Sure the gun has unlimited ammo but it feels like it takes a decade to reload in the middle of a fight. So having to break things in the middle of a fight to either let the enemy fall into a void or try to break something to throw a needed item into the required location is a completely unnecessary aggravation to the player. I recommend just running through fights any time the game lets you. Avoid it altogether and just power through to the objective.

The Enemy of My Enemy is Still My Enemy

While I was playing Control as well as the DLC it felt like every time the game started to do anything interesting it had to trip over itself. It would often do this by adding in unnecessary combat. The second the story got interesting or I was starting to feel engaged with the game it was almost guaranteed the next room had a bunch of enemies. I felt like I could not go through a single set of rooms without finding some sort of enemy.

Fatigue with fighting got worse when the checkpoint system was shown to me. The first time I died I was sent back nearly an hour due to the game Dark Souls reminiscent save system. In Dark Souls, players visit a bonfire which acts as a catalyst that saves their game and has some extra features. In Control it does the same thing but also allows the player to fast travel and open extra menus. The problem is that at times these are insanely far away from where the player needs to be for the story.

I am all for not holding the player’s hand and guiding them every step of the way. It felt like the enemy of progress to have these checkpoints considering if I died I would have to potentially run through all the enemies and environment traversal again. Sometimes enemies would spawn, sometimes they wouldn’t. It felt like a coin flip every time I respawned which at times became a lot. This became especially true in the DLC as 90% of fights have some sort of flying enemies that the problematic combat system makes fighting all the more difficult.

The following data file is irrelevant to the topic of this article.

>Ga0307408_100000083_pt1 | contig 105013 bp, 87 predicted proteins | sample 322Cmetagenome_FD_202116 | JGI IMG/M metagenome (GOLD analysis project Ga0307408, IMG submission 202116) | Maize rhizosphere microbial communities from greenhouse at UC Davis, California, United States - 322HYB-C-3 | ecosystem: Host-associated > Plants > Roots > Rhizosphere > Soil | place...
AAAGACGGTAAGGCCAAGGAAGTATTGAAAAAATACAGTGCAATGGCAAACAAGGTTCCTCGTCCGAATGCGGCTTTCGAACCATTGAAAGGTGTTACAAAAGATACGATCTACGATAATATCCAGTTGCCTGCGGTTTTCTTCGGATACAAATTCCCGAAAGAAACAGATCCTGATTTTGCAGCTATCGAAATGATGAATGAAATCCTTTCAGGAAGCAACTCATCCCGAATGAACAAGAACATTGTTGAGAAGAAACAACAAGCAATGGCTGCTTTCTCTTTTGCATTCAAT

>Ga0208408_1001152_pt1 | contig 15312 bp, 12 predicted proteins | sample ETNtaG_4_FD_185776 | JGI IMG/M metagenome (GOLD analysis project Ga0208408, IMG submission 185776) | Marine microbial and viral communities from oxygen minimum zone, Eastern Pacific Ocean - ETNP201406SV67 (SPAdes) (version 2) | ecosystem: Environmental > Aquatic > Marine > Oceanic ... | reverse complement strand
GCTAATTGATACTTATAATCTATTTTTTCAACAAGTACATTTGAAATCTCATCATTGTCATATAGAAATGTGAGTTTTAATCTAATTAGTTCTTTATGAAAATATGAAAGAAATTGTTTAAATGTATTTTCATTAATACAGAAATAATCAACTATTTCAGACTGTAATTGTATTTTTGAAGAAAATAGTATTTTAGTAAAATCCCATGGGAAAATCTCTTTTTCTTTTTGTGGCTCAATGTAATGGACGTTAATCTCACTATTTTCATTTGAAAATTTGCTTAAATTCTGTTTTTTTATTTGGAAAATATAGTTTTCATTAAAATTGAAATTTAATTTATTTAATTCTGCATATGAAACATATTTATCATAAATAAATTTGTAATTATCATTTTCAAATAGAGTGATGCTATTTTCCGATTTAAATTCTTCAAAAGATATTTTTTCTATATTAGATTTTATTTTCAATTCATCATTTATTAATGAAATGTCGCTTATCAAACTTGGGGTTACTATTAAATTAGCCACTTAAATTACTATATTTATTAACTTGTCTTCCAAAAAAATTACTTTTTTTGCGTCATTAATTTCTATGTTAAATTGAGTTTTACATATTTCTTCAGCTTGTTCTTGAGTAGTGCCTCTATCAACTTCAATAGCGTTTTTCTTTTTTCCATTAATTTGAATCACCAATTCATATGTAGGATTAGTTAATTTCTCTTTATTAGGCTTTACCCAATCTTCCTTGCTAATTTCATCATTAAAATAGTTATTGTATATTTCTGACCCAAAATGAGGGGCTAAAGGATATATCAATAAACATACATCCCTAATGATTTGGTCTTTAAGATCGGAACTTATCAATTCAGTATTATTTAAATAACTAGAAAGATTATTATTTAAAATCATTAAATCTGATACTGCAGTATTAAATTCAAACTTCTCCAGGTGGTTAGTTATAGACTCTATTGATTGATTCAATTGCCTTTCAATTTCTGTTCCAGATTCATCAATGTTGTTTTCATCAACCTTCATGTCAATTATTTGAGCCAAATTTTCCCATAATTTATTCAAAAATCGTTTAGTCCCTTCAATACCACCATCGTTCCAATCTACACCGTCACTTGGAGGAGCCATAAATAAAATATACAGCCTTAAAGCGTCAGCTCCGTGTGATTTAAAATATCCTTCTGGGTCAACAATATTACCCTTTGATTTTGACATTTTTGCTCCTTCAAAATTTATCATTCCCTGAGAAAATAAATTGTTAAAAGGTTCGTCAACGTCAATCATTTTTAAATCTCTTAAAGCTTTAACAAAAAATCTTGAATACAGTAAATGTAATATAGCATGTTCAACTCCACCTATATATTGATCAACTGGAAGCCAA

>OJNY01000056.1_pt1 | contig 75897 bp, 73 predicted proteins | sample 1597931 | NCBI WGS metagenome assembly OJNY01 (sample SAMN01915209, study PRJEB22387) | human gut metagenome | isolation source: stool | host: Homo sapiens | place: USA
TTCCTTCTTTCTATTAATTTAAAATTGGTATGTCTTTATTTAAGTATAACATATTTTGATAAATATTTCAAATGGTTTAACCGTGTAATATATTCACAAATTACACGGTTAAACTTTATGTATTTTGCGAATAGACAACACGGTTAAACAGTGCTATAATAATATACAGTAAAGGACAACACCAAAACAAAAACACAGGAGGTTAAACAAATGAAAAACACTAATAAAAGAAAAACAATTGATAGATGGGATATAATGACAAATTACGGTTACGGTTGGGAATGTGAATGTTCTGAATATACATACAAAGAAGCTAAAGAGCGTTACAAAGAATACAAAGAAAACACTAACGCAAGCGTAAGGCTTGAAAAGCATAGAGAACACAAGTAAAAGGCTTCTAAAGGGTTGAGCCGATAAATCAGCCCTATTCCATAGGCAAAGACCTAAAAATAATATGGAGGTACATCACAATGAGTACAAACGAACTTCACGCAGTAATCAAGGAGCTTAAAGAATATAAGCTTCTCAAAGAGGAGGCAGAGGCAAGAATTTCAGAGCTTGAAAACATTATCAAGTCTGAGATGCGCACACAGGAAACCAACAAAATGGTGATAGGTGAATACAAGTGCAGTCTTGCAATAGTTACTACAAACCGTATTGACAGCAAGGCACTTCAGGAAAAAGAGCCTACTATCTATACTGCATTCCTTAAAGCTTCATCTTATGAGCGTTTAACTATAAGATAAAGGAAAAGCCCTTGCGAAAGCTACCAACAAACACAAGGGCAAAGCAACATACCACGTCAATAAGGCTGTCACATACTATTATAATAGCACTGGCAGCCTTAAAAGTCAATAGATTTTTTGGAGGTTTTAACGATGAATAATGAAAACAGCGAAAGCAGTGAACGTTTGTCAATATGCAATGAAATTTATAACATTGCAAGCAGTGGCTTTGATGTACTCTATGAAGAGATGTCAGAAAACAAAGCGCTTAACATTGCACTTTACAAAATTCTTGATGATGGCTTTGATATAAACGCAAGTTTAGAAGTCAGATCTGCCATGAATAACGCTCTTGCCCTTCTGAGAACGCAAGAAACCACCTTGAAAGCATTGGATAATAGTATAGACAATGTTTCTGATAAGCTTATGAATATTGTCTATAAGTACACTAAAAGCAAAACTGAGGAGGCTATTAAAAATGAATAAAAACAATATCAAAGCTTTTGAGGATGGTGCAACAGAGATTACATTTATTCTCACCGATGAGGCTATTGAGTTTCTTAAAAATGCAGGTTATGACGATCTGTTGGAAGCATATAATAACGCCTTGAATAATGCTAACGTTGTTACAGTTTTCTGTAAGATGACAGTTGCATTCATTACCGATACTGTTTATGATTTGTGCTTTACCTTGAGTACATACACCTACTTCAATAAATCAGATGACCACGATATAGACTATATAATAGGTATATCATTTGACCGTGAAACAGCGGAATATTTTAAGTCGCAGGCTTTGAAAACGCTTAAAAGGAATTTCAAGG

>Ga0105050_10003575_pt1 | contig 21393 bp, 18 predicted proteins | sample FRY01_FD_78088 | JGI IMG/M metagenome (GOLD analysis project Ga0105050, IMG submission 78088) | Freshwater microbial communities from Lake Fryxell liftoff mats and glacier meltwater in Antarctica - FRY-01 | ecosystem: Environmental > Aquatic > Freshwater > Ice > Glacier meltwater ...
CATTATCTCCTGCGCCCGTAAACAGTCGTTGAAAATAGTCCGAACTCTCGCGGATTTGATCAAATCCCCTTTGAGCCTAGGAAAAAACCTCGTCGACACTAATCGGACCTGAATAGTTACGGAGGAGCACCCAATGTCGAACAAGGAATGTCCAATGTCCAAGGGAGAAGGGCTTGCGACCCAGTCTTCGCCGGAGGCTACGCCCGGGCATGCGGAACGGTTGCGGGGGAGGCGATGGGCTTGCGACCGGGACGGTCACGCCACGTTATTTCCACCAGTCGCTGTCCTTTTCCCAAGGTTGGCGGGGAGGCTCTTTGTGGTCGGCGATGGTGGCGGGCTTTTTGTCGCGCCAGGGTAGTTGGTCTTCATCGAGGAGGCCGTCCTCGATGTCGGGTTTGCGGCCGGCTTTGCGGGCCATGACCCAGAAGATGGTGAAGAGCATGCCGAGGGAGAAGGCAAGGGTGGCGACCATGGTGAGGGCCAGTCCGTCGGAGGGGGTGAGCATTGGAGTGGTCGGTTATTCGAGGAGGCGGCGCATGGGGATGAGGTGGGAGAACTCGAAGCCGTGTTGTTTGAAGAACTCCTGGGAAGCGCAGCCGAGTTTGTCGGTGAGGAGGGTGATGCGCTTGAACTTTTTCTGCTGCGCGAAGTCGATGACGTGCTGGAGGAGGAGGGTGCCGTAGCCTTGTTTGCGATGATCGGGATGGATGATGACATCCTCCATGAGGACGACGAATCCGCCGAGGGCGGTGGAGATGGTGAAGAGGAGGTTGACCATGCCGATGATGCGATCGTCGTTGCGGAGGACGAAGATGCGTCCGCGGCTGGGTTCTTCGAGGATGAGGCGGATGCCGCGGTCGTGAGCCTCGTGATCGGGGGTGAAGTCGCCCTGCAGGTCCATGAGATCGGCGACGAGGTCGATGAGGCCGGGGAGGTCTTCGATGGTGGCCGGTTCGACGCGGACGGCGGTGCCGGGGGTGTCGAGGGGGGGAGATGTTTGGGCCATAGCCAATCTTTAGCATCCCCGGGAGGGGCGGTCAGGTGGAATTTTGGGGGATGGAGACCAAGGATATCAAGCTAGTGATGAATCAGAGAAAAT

I’m not sure if it was just floaty thumbstick on the Xbox One or hit registry issues in the game but it felt like fights took an eternity to get through. Given how often the player is in combat in Control it was more than a turn off to the game. Even when enemies would fight each other, which again would feel like a coin flip as to if that would happen or not, the combat was never any better off.

To Conclude

Control‘s The Foundation DLC doesn’t feel necessary or that it adds anything to the game. The story was uninteresting overall, the combat still had the stains of the main game, and I didn’t even mention the tech issues. Every three and a half hours the game crashed which is problematic with the games’ sparse save system. I was sent so far back at one point I considered prematurely uninstalling the game. Every time the game was paused or entered a menu it would stutter horribly when it entered normal gameplay again. I heard that was more so an issue with the Xbox version but it was still worth noting.

It feels insanely cliche to say that if you liked Control enough to finish it and recommend it you will love the DLC. That is exactly how it seems though, while I am overall put off by the thought of loading the game up again those who clicked with it will find The Foundation DLC a warm additive.

Control: The Foundation DLC Review
The Good
  • Fun bonus videos in collectibles menu
  • Solid small segments
  • Two interesting characters
The Bad
  • Bland Combat
  • Flimsy Story
  • Shoehorns in combat over story
4Overall Score
Reader Rating: (1 Vote)

About The Author

Allen S
Editorial/Reviews Team, Manager

I started gaming when I was seven years old. I started my own game studio when I was twelve, went to school for game design. Now I work here and also on my own YouTube channel